Ivan Heibi, Silvio Peroni, David Shotton (2018). OSCAR: A Customisable Tool for Free-Text Search over SPARQL Endpoints. In Semantics, Analytics, Visualization – 3rd International Workshop, SAVE-SD 2017, and 4th International Workshop, SAVE-SD 2018, Revised Selected Papers: 121-137. DOI: https://doi.org/10.1007/978-3-030-01379-0_9, OA at https://w3id.org/people/essepuntato/papers/oscar-savesd2018.html

Silvio Peroni, David Shotton (2018). OpenCitations: enabling the FAIR use of open citation data. In Proceedings of the GARR Conference 2017 – The data way to Science – Selected Papers. DOI: https://doi.org/10.26314/GARR-Conf17-proceedings-19

Silvio Peroni, David Shotton (2018). The SPAR Ontologies. In Proceedings of the 17th International Semantic Web Conference (ISWC 2018): 119-136. DOI: https://doi.org/10.1007/978-3-030-00668-6_8

Silvio Peroni, David Shotton, Fabio Vitali (2017). One year of the OpenCitations Corpus: Releasing RDF-based scholarly citation data into the Public Domain. In Proceedings of the 16th International Semantic Web Conference (ISWC 2017): 184-192. DOI: https://doi.org/10.1007/978-3-319-68204-4_19, OA at https://w3id.org/people/essepuntato/papers/oc-iswc2017.html

David Shotton (2018). Funders should mandate open citations. Nature 553: 129. https://doi.org/10.1038/d41586-018-00104-7

Additional documents

Silvio Peroni, David Shotton (2018). Open Citation: Definition. Figshare. DOI: https://doi.org/10.6084/m9.figshare.6683855.v1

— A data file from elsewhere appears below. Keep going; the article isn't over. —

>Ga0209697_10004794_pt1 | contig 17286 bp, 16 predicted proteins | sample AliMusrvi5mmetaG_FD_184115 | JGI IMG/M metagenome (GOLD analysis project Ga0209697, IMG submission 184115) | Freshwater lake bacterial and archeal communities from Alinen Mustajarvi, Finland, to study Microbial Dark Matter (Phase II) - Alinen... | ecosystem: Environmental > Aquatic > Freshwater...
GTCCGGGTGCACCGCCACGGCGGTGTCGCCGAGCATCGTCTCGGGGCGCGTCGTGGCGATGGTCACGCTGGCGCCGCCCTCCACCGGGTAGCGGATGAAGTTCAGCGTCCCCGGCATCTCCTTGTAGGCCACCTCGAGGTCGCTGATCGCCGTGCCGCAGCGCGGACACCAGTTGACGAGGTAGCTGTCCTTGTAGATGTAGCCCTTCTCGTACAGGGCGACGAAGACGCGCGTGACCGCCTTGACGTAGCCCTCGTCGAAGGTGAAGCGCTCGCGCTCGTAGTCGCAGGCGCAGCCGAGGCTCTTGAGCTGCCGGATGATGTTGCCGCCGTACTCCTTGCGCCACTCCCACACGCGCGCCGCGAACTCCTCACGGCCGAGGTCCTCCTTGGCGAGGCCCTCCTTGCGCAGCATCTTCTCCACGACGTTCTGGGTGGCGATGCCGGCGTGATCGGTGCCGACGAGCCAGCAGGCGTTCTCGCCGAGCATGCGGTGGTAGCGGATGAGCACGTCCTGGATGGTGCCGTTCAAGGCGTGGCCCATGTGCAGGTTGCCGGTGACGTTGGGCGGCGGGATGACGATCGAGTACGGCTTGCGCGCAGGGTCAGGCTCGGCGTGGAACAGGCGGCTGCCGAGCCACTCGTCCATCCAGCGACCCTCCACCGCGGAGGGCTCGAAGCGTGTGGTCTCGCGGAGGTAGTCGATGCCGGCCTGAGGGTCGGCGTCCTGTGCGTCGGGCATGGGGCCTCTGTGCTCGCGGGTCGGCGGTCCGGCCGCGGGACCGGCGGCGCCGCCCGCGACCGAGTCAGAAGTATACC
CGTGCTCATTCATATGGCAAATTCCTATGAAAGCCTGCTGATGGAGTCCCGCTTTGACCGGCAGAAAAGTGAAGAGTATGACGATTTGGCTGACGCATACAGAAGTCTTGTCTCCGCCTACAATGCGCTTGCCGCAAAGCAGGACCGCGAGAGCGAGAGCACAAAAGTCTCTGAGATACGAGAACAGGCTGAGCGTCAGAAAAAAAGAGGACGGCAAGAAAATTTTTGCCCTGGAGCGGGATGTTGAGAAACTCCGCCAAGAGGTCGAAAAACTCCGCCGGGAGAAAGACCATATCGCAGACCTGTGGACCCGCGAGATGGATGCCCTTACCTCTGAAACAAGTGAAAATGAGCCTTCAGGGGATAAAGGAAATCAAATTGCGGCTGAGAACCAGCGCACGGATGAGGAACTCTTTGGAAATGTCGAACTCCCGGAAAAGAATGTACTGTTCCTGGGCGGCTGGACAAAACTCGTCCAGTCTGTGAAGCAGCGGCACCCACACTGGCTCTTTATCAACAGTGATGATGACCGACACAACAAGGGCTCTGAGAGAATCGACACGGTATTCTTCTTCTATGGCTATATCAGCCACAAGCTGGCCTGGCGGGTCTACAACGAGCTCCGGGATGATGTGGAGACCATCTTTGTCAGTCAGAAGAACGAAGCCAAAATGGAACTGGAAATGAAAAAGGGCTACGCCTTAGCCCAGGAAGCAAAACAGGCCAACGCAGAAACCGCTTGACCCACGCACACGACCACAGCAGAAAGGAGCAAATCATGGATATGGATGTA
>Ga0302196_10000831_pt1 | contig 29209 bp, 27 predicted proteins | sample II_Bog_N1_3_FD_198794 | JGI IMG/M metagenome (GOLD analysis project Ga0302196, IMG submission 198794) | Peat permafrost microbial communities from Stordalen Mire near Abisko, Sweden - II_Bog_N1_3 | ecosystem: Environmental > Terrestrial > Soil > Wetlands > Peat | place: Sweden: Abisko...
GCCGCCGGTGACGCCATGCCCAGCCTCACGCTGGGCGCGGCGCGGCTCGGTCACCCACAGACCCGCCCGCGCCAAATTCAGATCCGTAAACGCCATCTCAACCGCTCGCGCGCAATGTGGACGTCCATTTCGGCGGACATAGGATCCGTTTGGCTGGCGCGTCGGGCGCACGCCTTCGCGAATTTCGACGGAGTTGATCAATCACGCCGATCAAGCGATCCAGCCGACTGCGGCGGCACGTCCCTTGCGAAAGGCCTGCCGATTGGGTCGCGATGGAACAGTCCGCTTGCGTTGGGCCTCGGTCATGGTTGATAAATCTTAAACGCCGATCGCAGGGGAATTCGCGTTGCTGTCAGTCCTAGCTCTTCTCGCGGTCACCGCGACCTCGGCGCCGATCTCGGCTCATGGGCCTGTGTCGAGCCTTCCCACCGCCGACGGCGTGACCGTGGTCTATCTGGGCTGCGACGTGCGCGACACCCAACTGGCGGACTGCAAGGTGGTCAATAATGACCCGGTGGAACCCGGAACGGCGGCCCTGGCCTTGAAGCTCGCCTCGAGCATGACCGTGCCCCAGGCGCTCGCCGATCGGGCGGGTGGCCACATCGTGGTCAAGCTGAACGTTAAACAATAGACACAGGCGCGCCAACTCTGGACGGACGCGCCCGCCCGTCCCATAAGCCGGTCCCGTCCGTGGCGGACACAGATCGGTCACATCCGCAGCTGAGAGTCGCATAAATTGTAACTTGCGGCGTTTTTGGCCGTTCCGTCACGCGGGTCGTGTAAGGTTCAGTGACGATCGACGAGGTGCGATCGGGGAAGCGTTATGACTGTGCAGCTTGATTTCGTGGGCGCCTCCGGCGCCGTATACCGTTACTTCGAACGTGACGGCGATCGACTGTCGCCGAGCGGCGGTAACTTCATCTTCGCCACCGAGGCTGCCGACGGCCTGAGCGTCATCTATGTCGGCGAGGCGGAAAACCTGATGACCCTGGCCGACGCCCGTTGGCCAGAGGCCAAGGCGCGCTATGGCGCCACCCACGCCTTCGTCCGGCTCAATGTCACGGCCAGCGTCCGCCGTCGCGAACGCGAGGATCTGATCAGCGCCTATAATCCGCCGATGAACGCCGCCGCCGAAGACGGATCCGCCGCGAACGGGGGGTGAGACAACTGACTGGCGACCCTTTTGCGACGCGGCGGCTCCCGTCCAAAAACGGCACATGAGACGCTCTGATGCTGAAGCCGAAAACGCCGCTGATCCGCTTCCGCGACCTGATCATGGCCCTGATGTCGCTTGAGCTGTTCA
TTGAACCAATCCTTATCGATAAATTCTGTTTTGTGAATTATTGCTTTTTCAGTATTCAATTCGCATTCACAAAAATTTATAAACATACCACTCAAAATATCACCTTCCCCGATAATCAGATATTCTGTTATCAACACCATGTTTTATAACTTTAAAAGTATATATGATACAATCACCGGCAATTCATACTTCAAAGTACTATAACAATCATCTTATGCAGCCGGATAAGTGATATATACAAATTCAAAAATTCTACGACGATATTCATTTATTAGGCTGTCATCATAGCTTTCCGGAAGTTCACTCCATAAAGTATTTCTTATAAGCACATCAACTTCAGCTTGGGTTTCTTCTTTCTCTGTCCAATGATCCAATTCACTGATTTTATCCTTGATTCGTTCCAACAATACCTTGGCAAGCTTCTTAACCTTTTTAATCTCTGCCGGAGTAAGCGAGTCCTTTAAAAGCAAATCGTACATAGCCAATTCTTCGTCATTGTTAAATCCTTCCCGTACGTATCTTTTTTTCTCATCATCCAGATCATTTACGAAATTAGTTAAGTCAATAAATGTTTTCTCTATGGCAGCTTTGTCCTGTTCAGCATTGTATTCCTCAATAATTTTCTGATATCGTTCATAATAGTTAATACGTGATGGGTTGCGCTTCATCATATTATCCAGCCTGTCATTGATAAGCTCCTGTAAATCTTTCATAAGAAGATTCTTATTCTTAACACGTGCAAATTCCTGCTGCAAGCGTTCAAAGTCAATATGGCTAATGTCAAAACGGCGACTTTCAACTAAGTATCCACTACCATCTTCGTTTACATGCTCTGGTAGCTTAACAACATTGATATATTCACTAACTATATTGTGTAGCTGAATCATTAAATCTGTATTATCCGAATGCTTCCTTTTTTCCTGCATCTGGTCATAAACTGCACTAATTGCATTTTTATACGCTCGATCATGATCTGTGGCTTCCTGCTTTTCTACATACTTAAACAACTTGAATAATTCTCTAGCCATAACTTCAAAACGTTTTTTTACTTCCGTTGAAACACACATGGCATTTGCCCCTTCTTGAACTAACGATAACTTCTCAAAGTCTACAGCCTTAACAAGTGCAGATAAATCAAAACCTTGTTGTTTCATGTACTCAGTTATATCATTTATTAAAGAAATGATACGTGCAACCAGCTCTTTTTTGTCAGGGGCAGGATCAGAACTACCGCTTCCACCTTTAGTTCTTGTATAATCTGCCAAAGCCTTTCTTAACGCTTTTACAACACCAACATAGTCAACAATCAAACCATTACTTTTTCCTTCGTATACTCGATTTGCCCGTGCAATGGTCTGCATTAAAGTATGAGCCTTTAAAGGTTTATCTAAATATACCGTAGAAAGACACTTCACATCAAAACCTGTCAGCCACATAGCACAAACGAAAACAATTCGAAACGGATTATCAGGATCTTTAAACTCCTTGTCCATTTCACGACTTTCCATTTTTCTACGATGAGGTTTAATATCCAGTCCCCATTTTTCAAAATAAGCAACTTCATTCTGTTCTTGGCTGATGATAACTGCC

Silvio Peroni, David Shotton (2018). Open Citation Identifier: Definition. Figshare. DOI: https://doi.org/10.6084/m9.figshare.7127816.v1

Silvio Peroni, David Shotton (2018). The OpenCitations Data Model. Figshare. DOI: https://doi.org/10.6084/m9.figshare.3443876.v5

Blog posts

6 May 2017: Querying the OpenCitations Corpus

15 May 2017: The Sloan Foundation funds OpenCitations

24 Nov 2017: Milestone for I4OC – open references at Crossref exceed 50%

24 Nov 2017: Elsevier references dominate those that are not open at Crossref

28 Nov 2017: Openness of non-Elsevier references

9 Jan 2018: The new Crossref reference distribution policy

9 Jan 2018: Barriers to comprehensive reference availability

15 Jan 2018: Funders should mandate open citations

16 Jan 2018: Oxford University Press opens its references!

29 Jan 2018: OpenCitations and the Initiative for Open Citations: A Clarification

19 Feb 2018: Citations as First-Class Data Entities: Introduction

22 Feb 2018: Citations as First-Class Data Entities: Citation Descriptions

25 Feb 2018: Citations as First-Class Data Entities: The OpenCitations Data Model

4 Mar 2018: Citations as First-Class Data Entities: The OpenCitations Corpus

12 Mar 2018: Citations as First-Class Data Entities: Open Citation Identifiers

15 Mar 2018: Citations as First-Class Data Entities: The Open Citation Identifier Resolution Service

23 Mar 2018: Early adopters of the OpenCitations Data Model

17 Apr 2018: Workshop on Open Citations

12 Jul 2018: COCI, the OpenCitations Index of Crossref open DOI-to-DOI references

19 Nov 2018: New release of COCI: 450M DOI-to-DOI citation links now available

Conference presentations and other outreach

Workshop on Open Citations 2018

OpenCitations, the EXCITE Project and Europe PubMed Central ran the first Workshop on Open Citations (Twitter: @workshop_oc) at the University of Bologna in Bologna, Italy, on 3-5 September 2018. It was organised as follows: